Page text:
Tech Column: The Pebble Steel Smartwatch

Austin Allen

Pebble Technology brought the smartwatch into prominence back in late 2012 when the company raised over $10 million on the crowdfunding website KickStarter for its Pebble Smartwatch. Looking to stay relevant in the increasingly crowded smartwatch market, Pebble added a new watch to their ranks: the Pebble Steel.

I raved about the original Pebble in a review last year. Made of durable plastic and paired with a silicone band, the $199 Pebble is lightweight, waterproof, pretty slim and comes in a variety of colors. However, its build is similar to a rectangular sports or calculator watch. The Pebble Steel addresses all of these complaints. It is constructed out of stainless steel and Corning Gorilla Glass (the same scratch resistant glass used in smartphones), is available in brushed steel or matte black and comes with both black leather and metal bands. This watch is handsome. While the Steel is a little heavier, it has a smaller footprint than its plastic twin. Yes, you heard me right: twin. For $249, the Pebble Steel definitely looks new, but inside, you’re getting the exact same watch. That’s not really a bad thing though. You get the same LCD e-paper display, seven-day battery life, Bluetooth LE connectivity and 5 ATM waterproof rating. Instead of relying on a touchscreen, you navigate the list-style interface using four buttons. The button on the left side of the device is the back button. The top and bottom buttons on the right side are up and down buttons, while the center button is the select button.

The Steel is not trying to emulate a smartphone. Just like the original, simplicity is its strength. The abilities of the Steel fall into three categories.

First of all, it’s a watch. Within the new Pebble app, you can pick from hundreds of watch faces. Some are analog. Some show various forms of date. Others feature your favorite video game character, television character or sports team. Some watch faces even display the current weather on them.

Second, the Steel is your notification center. When you receive a notification, your watch vibrates and the message appears on the screen. On Android, you can pick which apps can send information to your Steel using those like Pebblify. iOS provides you with less control, so you’ll have to turn off notifications for the apps you don’t want sending notifications to your wrist. You can send calls to voicemail just by pressing a button and have the option of accepting calls on iPhones. You cannot take calls from the Steel since it lacks a speakerphone. If you wear your watch to bed or keep it on your nightstand, you can set ‘Do Not Disturb’ hours so your watch doesn’t vibrate during the night. You can also allow only phone calls to notify the Steel.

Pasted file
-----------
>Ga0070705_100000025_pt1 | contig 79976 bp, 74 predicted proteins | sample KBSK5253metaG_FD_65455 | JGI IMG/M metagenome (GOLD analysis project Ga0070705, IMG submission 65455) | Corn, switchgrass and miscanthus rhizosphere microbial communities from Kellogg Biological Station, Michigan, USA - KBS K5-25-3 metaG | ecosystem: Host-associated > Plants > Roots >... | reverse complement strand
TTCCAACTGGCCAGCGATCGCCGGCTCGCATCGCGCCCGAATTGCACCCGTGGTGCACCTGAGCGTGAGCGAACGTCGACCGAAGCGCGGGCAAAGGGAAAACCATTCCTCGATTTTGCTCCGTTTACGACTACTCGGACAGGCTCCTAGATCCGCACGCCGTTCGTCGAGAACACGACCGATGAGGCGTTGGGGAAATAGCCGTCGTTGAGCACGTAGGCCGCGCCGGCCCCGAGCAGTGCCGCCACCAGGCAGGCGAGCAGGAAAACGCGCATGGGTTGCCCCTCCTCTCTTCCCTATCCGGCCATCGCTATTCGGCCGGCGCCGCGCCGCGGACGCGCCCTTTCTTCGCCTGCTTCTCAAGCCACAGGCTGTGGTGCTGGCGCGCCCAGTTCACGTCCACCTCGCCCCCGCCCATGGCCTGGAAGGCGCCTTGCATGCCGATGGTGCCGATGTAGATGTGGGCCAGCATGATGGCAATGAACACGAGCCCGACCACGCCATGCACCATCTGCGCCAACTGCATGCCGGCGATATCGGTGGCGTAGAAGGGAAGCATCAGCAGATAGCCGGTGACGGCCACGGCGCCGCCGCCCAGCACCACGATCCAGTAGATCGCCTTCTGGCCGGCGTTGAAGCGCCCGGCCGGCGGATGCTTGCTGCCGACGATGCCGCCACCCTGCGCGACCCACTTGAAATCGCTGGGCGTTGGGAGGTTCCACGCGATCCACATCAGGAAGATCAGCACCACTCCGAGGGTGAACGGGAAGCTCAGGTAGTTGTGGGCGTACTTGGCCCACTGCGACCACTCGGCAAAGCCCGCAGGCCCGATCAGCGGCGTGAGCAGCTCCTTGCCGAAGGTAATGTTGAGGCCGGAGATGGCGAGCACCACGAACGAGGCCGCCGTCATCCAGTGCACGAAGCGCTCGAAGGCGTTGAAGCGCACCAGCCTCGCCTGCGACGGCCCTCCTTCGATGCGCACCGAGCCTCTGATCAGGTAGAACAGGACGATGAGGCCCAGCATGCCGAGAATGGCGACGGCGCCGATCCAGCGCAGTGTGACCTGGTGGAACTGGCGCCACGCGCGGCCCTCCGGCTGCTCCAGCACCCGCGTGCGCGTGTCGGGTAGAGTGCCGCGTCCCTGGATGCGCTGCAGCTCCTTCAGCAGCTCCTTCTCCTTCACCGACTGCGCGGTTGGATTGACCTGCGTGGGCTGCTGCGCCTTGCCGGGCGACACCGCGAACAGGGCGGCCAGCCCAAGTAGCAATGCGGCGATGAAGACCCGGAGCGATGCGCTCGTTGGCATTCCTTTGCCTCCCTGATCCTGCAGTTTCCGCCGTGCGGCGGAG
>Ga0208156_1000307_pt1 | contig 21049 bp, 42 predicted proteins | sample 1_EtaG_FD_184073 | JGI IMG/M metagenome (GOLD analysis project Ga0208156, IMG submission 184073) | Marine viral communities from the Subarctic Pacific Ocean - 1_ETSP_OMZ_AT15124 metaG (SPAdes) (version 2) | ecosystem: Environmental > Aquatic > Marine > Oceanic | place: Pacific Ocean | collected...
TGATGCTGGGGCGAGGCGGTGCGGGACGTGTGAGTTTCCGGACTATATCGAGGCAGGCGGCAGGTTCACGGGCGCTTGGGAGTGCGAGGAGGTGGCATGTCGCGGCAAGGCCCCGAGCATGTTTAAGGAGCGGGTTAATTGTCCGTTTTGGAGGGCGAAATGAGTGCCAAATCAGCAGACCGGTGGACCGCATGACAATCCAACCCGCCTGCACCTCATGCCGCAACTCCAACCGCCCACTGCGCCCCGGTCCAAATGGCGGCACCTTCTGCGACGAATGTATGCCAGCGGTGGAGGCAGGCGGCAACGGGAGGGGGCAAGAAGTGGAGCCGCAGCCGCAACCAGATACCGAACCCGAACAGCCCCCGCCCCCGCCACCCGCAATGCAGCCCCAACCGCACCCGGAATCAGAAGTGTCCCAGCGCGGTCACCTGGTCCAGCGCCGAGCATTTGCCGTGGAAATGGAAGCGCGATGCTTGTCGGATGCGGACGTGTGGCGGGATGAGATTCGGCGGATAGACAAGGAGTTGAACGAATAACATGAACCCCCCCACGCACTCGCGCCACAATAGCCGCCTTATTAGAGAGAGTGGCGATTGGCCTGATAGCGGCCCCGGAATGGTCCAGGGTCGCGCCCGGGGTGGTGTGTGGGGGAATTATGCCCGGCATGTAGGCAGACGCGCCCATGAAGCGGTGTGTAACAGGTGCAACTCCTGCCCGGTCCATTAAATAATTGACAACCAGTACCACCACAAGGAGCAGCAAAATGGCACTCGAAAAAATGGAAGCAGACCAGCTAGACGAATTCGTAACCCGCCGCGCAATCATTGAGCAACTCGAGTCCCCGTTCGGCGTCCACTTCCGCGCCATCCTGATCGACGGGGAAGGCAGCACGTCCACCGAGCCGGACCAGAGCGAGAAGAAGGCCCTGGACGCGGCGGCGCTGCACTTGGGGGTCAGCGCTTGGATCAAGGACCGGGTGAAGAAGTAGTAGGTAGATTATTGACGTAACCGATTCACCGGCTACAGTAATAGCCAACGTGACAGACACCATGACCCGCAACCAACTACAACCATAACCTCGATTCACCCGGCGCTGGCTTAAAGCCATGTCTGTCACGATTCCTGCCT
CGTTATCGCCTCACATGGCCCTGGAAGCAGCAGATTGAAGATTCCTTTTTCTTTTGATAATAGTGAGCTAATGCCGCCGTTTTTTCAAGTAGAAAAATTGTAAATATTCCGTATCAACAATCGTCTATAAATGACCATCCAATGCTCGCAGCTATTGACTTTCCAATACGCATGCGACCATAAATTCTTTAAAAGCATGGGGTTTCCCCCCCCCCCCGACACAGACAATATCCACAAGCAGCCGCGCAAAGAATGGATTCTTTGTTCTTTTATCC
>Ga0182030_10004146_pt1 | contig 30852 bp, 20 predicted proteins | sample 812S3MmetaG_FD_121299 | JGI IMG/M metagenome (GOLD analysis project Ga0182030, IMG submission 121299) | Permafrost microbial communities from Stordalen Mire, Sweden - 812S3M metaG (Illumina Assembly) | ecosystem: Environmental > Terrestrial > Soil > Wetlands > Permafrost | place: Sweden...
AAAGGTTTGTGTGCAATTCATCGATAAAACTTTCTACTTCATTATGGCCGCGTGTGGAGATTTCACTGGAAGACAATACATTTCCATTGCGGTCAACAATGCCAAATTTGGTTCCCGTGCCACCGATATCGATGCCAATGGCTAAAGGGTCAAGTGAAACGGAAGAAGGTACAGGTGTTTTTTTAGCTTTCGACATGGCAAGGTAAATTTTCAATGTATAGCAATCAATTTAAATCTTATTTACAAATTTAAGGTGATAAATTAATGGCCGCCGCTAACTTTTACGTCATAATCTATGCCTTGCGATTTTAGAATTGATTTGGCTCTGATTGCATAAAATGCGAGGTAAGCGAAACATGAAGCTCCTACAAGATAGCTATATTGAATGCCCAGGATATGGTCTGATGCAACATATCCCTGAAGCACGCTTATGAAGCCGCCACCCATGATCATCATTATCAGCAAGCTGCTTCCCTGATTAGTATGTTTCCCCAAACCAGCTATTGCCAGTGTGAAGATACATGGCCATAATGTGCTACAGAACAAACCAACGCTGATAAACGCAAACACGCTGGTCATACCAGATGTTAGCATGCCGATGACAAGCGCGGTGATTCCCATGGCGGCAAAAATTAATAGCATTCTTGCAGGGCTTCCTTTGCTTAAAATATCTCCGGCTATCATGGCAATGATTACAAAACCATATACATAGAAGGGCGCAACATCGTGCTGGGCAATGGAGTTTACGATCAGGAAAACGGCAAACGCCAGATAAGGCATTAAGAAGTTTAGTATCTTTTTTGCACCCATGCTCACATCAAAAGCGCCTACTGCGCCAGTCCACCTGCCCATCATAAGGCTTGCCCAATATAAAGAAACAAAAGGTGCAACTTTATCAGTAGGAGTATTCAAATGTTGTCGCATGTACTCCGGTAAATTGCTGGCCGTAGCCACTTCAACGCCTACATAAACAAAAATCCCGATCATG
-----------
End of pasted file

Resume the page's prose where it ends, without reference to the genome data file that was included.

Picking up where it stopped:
Third, the Steel has its own apps. The Alarms app and the Music app come built-in. The former allows you to set multiple alarms while the latter allows you to use your watch as a remote for any media playing on your connected device. You can pause/play and skip forward and backward in your music queue when you’re playing music through your Bluetooth speakers or listening to tunes while you run. The Pebble app store is filled with many stand-alone apps like timers, stopwatches, calculators and scorekeepers. Other watch apps are extensions of smartphone apps and can act as simple remotes for those apps and/or display information from those apps. For example, your Steel will display customizable information like distance ran, distance left, average pace, current pace and calories burned during your run when using RunKeeper. However, I’d suggest buying the original Pebble as a workout companion. The Steel also works with apps to tell you how many yards you are from the green, to track your sleeping and to control your Hue’s wifi light bulbs.

A few things bothered me though. The backlight isn’t evenly spaced out and the ambient light sensor is finicky so the backlight turns on under fluorescent lighting. I’m left manually turning the backlight on and off. Unlike the strap for the original Pebble, the Steel’s leather strap just doesn’t quite fit comfortably on my smaller wrist. The watch is just a tad too big, causing it to slide around a little, or the leather band uncomfortably grips my wrist just a bit too tight. While it’s great two bands are included with the Steel, they use an uncommon two pronged design, making it harder to find bands that will fit. Switching bands now requires you to either get a 3/64 flathead screwdriver or take it into a watch shop. Unlike the original Pebble, the Steel is a men’s watch. Maybe someone will make smart jewelry that’s more useful than Cuff’s weird LifeAlert and pager combo.

Before the original Pebble, all other smartwatches were a joke. However, the competition is starting to heat up, with MetaWatch teasing a design-focused smartwatch and Samsung announcing its successor to the Galaxy Gear. However, no other smartwatch on the market today has the developer support, platform compatibility, battery life, good looks and amount of content that the Pebble Steel has. If you’re in the market for a classy smartwatch, this is the only one you should buy.